Why California’s State home care program should be held liable for crimes committed by its employees

The following is my analysis of legal liability surrounding IHSS, and what would be required to find the state of California partially responsible for the home invasion robbery I suffered. I am not an attorney, and nothing in this document should be taken as legal advice. I am primarily creating this document to send to potential attorneys whom I am contacting regarding my case. Please feel free to share this document with anyone you know who might be able to help. Thank you.

According to the analysis on the page listed below, IHSS has regulations in place designed to shield them from liability in case of crimes committed by a caregiver/provider. However, their ability to maintain that immunity is likely dependent on a court finding that they are not the employer. Due to the current implementation of and flaws in the program, there is a case to be made that the state is the employer, or that they interfere with the disabled recipients’ choice and control over providers to a degree that opens them to liability.

http://aspe.hhs.gov/daltcp/reports/cdliab.htm

It appears that the key to winning a case against IHSS would be to prove that the state is the employer. Some courts have found this to be true, but other decisions have found that the IHSS consumer is the employer. They have based this on the fact that the consumer chooses, trains, supervises, and if necessary dismisses the employee/provider. However, this argument fails to take into consideration the rules and limitations placed on that employer relationship by the state, which go beyond ordinary labor laws for employees of small businesses, etc.

First, the state limits whom the recipient can hire, via background checks. These checks only exclude certain crimes, and the results are never provided to the consumer. If the consumer was the employer, why wouldn’t they receive copies of the background checks? The provider/caregiver is required to pay a fee for this service, and the fee goes to the state, not the consumer.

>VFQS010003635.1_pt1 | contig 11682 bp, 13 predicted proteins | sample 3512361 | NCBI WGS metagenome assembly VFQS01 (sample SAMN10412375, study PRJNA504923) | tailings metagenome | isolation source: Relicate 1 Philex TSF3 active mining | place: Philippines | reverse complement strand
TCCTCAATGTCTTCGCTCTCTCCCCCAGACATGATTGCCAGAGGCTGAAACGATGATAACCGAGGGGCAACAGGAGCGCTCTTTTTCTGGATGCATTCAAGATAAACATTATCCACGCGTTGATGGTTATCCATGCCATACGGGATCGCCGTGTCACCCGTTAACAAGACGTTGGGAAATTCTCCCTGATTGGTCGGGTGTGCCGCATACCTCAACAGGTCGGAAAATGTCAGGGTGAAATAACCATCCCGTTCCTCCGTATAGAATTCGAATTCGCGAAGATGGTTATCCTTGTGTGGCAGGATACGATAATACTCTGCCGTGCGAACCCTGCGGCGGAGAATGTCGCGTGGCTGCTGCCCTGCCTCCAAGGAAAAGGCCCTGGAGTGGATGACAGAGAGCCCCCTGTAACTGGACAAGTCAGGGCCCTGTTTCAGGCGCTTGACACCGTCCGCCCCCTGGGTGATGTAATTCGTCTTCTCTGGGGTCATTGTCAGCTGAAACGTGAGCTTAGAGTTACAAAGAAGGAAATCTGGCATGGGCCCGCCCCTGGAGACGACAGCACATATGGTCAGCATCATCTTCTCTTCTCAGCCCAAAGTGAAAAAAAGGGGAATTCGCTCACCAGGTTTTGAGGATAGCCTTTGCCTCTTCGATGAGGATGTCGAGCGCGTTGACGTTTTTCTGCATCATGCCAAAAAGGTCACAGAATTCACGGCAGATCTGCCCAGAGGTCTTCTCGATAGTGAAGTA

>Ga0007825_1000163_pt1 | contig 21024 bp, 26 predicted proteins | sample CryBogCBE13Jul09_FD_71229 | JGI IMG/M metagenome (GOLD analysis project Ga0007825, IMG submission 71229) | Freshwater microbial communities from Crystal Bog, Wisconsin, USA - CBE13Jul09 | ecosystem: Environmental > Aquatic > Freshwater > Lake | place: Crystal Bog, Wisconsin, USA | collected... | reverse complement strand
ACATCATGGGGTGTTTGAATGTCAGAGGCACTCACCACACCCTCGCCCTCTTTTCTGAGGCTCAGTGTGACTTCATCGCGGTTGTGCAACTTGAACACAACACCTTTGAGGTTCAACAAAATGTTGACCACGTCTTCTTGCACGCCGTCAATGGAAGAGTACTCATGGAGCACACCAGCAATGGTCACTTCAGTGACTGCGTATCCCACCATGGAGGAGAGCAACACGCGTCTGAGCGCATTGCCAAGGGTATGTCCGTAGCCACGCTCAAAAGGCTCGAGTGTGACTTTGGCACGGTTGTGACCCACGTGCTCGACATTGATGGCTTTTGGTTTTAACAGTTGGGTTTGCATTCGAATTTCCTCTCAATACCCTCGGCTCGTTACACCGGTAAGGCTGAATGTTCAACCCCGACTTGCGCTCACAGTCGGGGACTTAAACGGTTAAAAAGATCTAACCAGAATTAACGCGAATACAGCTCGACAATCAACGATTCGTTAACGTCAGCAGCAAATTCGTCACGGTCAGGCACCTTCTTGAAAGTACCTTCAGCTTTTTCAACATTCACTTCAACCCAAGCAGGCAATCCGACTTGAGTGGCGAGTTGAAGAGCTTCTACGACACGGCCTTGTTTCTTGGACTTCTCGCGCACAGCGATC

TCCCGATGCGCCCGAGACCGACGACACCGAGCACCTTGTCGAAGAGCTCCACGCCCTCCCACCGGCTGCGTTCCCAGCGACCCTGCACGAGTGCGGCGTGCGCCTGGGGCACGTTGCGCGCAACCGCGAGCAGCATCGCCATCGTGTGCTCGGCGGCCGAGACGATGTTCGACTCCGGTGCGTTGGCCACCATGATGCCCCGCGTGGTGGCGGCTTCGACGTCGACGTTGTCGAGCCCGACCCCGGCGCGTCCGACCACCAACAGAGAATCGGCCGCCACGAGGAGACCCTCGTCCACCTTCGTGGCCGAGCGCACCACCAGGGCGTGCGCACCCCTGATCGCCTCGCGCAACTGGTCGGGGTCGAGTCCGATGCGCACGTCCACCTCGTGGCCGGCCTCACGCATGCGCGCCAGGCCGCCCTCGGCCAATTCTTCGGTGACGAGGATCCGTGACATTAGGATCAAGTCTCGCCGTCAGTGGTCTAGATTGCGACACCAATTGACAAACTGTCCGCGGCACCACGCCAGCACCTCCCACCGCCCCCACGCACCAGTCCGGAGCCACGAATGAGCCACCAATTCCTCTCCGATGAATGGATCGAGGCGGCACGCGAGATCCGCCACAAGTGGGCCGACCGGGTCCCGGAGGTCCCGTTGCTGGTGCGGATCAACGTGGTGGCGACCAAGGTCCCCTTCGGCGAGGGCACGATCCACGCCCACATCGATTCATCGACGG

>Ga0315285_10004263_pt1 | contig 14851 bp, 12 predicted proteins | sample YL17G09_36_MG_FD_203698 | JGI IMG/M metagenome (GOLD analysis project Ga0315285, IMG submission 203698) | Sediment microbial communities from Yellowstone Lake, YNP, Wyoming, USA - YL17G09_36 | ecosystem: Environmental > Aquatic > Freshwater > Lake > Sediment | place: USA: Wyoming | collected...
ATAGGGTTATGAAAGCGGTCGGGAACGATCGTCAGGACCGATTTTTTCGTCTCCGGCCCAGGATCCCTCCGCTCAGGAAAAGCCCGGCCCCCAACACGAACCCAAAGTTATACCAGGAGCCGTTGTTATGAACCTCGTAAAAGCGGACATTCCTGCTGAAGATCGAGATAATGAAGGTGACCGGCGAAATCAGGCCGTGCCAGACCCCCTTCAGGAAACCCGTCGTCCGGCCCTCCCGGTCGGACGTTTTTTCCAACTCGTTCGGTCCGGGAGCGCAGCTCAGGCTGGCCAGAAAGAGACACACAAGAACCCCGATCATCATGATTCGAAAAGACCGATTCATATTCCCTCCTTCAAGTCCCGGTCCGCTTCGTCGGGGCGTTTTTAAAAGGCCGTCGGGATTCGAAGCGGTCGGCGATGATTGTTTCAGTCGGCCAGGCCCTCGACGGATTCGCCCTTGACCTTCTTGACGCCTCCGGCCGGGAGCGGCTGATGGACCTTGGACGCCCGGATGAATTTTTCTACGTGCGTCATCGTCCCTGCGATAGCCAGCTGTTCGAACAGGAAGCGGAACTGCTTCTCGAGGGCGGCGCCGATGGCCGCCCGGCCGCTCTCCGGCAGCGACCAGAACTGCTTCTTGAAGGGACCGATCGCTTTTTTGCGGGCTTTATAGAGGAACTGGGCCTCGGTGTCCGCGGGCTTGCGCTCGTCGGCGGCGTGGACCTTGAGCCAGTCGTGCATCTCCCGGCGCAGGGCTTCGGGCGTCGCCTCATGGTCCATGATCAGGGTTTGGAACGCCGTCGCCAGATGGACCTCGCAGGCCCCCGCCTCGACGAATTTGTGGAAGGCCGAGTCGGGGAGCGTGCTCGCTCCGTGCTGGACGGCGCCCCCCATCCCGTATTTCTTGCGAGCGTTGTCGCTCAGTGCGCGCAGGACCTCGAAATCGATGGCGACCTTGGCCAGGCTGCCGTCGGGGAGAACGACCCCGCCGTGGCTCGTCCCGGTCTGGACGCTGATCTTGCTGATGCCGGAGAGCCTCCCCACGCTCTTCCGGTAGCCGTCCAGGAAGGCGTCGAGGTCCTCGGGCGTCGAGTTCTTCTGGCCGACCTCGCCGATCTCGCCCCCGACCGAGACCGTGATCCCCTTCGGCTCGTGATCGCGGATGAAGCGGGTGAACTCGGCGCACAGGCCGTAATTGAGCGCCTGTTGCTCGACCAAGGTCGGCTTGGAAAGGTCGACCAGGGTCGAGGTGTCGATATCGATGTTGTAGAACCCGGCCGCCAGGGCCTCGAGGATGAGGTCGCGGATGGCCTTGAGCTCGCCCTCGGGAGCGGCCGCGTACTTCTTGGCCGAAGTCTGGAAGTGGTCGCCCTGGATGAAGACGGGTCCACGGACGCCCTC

Second, the state requires that the provider attend an orientation / training in order to be paid. Attending the orientation does not provide any type of licensure, so it is not comparable to receiving a CNA, beauticians license, or other professional license. The provider must attend this orientation even if the consumer would not want them to attend.

Third, there are many restrictions on when and how much a provider can be paid. Currently providers cannot receive money until they have completed the background check and results have been received from the Department of Justice. This typically takes more than 30 days, forcing the consumer to violate state labor laws by not paying his/her provider on time. Further, the delays in this process often prevent the consumer from ever paying the provider with state funds. Consumers with severe disabilities who receive Advance Pay must send in time sheets accounting for all of the funds being distributed to a registered provider within 90 days. If this does not occur, the consumer must return the extra funds. However, it is not uncommon for it to take longer than 90 days for a new provider to be enrolled. If the provider does not pass the eligibility requirements, there will not be enough time for the consumer to find a new provider before the 90 days is up.

Consumers lack a key right of an employer – the right to set wages. The state pays a wage, and the consumer has no say in that amount. There are no provisions for extra pay for more difficult work. The state allows unlicensed workers to perform paramedical tasks, but does not give extra compensation for these tasks that would ordinarily be performed by a nurse or other licensed professional. It seems likely that consumers would choose to pay higher wages for more skilled work, length of time in the position, and good performance, but they lack the right to use state pay for that purpose.

Although consumers have partial rights to set duties and schedules, the tasks which the IHSS provider will perform are determined by the state. The state actually allocates various amounts of minutes and hours for specific tasks, and expects that the time is spent on those tasks. The consumer cannot use IHSS funding for tasks not on the authorized list. This substantially limits their rights as the employer, and inserts the state into the employment relationship.

Although the state keeps a registry of approved providers, there is no way to check employment history or references. There is no publicly announced system for reporting or blocking criminal or abusive caregivers, and IHSS recipients cannot access whatever data is currently stored.

How the state as employer bears responsibility for the attack I suffered